Crystal Clear Special Utility District’s mission is to serve as a provider of clean, reliable potable water to its customers at the lowest possible cost while ensuring that it meets both the customers current and future water needs. Learn More...
January 13, 2017
All Crystal Clear Special Utility District (CCSUD) Board meetings have been moved to the fourth (4th) Thursday of each month beginning with the January 26, 2017 regular meeting. The meetings begin at 6:30PM and are held in the Board Room at CCSUD located at 2370 FM 1979, San Marcos, Texas 78666.
These board meetings are public meetings. There is an item on the agenda for each board meeting where citizens and customers may address the Board, with a three (3) minute time limit. This agenda item does not include Board action. If you wish to address the Board and request Board action, there must be an agend item specific to that request. Any request to be on the agenda must be...
September 01, 2017
Hurricane Harvey, now downgraded to tropical depression Harvey, dumped 50 inches of rain on parts of the Texas coast this week. This epic storm has wreaked havoc on a large swath of the southwest and left destruction and devastation in its wake. When a large low pressure system moving in from the sea runs smack dab into a high pressure system over the coast, it’s a recipe for a natural disaster. Counter-clockwise circulating air vacuums up moisture from the Gulf, and all that warm, moist air rising up must eventually come down. And come down it did. “Harvey came inland about 200 miles south of Houston, and the outer rain bands pushed into Houston on Saturday. . . Houston lies a few dozen feet above sea level, and during normal rainfall residential yards drain into streets, streets drain into bayous, and bayous carry water into Galveston Bay and the Gulf of Mexico.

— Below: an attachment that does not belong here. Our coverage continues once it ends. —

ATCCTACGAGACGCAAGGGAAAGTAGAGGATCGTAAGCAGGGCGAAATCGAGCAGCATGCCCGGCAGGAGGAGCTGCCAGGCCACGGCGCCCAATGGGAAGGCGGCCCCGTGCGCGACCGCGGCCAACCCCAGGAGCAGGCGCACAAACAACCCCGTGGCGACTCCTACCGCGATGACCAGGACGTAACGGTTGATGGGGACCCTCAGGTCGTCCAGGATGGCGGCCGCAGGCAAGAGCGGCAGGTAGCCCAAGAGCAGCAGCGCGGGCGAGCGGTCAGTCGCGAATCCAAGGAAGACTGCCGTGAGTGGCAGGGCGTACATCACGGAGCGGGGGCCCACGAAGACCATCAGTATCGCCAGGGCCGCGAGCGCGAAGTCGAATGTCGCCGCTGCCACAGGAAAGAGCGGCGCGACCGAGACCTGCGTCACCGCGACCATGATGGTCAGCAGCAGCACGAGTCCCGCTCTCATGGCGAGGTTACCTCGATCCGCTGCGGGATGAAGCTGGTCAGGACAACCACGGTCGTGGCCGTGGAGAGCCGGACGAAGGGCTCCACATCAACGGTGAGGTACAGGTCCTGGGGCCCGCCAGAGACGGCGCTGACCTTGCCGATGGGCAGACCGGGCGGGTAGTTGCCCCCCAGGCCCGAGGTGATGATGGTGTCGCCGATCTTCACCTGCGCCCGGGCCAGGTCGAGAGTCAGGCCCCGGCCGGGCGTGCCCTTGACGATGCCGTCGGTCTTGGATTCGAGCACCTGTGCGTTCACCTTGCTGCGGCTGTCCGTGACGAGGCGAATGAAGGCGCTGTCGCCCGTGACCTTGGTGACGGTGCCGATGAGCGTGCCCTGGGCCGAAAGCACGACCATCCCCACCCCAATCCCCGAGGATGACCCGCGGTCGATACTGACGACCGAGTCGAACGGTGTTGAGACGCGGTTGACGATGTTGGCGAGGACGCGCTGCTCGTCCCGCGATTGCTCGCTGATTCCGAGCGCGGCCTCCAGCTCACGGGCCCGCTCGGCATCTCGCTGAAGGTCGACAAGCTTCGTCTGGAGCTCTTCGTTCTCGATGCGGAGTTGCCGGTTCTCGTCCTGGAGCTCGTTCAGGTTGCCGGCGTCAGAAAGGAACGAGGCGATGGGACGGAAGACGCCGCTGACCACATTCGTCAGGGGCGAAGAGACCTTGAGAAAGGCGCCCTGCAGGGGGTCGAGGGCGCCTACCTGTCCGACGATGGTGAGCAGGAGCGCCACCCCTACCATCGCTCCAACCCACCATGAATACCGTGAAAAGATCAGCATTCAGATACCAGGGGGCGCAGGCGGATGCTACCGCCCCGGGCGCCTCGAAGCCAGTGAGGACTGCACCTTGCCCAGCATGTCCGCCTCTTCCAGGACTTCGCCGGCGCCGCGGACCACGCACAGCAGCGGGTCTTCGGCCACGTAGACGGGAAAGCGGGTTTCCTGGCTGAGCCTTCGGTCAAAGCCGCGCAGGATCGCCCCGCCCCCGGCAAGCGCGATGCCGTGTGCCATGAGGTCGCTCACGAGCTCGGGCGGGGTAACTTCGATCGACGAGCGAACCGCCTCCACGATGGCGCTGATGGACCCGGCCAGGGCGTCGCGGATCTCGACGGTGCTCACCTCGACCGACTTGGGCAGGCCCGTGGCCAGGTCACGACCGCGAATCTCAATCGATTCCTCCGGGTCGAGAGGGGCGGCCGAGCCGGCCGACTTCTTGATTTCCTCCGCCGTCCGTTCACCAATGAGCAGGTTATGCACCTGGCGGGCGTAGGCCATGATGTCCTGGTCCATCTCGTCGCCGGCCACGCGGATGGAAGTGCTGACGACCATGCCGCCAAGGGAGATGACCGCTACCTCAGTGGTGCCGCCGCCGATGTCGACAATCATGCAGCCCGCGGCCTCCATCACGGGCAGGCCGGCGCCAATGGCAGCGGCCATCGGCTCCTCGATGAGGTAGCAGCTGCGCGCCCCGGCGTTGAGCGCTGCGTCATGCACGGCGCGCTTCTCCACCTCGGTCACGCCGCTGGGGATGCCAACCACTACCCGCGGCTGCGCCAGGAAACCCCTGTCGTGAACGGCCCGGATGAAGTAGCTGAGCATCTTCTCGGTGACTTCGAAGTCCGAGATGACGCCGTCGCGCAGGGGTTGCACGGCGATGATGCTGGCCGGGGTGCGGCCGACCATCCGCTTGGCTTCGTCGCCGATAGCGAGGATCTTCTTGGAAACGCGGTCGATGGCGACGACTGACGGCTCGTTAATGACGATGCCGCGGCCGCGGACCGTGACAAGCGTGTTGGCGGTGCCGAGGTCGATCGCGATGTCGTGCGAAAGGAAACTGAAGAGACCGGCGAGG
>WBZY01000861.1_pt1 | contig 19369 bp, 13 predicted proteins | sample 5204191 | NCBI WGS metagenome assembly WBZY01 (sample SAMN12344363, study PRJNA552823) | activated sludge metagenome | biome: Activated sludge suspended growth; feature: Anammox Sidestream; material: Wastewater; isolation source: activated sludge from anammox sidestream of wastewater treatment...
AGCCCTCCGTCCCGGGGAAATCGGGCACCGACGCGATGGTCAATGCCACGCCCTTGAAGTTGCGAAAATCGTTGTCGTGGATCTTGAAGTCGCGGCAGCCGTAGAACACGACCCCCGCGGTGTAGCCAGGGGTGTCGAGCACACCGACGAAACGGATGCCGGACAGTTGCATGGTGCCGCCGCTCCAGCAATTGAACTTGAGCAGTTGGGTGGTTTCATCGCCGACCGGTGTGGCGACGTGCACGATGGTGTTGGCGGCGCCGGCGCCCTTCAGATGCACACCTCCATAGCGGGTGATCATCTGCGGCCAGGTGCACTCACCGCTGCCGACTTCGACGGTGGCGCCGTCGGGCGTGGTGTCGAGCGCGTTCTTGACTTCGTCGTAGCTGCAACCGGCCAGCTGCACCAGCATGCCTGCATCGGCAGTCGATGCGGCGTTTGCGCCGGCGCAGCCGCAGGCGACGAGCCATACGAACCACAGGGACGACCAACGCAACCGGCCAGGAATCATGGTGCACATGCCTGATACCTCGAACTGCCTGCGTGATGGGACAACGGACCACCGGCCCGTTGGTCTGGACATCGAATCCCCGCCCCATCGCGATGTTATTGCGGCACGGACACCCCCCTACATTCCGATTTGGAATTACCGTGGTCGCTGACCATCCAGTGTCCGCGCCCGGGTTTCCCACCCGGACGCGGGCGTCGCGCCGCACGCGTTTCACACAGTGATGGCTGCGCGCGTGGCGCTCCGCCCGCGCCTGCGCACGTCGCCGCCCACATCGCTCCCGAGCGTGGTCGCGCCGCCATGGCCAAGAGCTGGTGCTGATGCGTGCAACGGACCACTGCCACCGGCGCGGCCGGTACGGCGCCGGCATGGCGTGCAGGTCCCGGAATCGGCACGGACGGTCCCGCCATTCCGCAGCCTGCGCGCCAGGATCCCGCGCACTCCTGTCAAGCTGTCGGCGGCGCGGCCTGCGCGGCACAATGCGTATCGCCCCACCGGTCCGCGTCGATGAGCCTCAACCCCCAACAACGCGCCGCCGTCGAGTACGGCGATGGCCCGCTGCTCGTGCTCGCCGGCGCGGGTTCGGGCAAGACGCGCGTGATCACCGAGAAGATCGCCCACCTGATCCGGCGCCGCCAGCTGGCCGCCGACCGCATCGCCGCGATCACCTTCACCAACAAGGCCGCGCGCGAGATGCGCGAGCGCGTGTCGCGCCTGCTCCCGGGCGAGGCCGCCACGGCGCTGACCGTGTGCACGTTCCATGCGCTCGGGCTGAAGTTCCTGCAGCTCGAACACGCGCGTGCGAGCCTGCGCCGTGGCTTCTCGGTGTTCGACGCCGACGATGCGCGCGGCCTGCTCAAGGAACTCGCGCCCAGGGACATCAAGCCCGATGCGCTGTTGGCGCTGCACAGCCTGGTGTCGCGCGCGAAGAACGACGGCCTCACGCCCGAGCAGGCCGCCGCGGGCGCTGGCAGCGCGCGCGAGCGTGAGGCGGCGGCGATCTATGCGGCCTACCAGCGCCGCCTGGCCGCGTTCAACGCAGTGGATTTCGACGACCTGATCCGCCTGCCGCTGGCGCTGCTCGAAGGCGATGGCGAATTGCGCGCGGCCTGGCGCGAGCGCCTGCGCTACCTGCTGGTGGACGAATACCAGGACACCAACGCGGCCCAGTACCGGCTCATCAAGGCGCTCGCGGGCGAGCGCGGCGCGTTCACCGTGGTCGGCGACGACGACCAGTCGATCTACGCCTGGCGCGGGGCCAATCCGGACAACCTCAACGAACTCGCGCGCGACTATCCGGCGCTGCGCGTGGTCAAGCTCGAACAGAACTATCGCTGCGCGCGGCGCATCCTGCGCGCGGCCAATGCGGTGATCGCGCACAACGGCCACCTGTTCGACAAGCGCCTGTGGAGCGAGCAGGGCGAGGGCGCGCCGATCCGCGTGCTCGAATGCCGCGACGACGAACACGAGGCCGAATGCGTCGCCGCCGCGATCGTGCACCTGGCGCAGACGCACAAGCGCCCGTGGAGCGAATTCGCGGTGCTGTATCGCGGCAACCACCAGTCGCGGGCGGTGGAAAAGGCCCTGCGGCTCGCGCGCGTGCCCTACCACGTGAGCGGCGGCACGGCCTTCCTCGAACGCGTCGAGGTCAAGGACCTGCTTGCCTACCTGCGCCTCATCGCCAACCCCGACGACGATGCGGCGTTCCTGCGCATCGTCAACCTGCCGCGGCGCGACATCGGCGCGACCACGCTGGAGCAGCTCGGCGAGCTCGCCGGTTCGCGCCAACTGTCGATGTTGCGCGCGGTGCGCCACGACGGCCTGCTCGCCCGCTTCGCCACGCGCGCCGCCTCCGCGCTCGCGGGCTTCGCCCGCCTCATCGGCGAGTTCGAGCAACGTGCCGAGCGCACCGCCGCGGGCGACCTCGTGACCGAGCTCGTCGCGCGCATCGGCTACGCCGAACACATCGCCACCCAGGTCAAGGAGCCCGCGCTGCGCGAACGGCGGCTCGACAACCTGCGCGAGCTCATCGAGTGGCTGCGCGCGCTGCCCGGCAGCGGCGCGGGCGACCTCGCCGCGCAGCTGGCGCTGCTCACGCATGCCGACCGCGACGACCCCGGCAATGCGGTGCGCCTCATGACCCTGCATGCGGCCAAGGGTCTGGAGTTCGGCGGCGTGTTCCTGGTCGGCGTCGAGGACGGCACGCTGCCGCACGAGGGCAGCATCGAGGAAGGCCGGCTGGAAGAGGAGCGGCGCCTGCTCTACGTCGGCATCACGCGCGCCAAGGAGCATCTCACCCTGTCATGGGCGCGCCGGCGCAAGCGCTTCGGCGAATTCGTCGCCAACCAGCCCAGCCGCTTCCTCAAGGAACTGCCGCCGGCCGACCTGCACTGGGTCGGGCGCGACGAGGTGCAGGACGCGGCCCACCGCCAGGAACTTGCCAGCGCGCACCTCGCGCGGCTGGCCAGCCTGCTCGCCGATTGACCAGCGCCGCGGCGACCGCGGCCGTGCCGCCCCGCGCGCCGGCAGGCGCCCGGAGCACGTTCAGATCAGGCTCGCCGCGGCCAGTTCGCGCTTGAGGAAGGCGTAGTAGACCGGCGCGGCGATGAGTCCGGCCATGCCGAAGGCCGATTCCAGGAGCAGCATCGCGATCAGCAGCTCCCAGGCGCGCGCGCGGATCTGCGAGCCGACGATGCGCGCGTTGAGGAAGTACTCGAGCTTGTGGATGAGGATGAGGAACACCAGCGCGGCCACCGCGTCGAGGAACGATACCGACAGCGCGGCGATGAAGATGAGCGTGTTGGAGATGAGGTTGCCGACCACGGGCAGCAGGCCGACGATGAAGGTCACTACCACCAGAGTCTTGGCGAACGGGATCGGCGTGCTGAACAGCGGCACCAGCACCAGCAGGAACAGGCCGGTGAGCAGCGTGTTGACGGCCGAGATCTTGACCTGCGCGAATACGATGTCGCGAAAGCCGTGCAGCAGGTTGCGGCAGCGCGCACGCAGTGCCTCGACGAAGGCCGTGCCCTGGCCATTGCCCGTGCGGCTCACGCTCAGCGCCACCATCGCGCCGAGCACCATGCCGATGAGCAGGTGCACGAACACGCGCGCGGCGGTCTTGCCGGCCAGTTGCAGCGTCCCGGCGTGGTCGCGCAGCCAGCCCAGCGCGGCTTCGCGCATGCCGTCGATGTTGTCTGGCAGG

But this was not normal rainfall; it was extreme tropical rainfall. Meteorologists measure rainfall rates in inches per hour at a given location. A rainfall rate of 0.5 inches per hour is heavy, while anything above 2.0 inches per hour is intense (you'd probably stop your car on a highway, pull over, and wait out the passing storm). [In the Houston area], from 11pm to 1am that night, 10.6 inches of rain fell, about as much rainfall as New York City gets from October through December. That happened in two hours. Ars Technica
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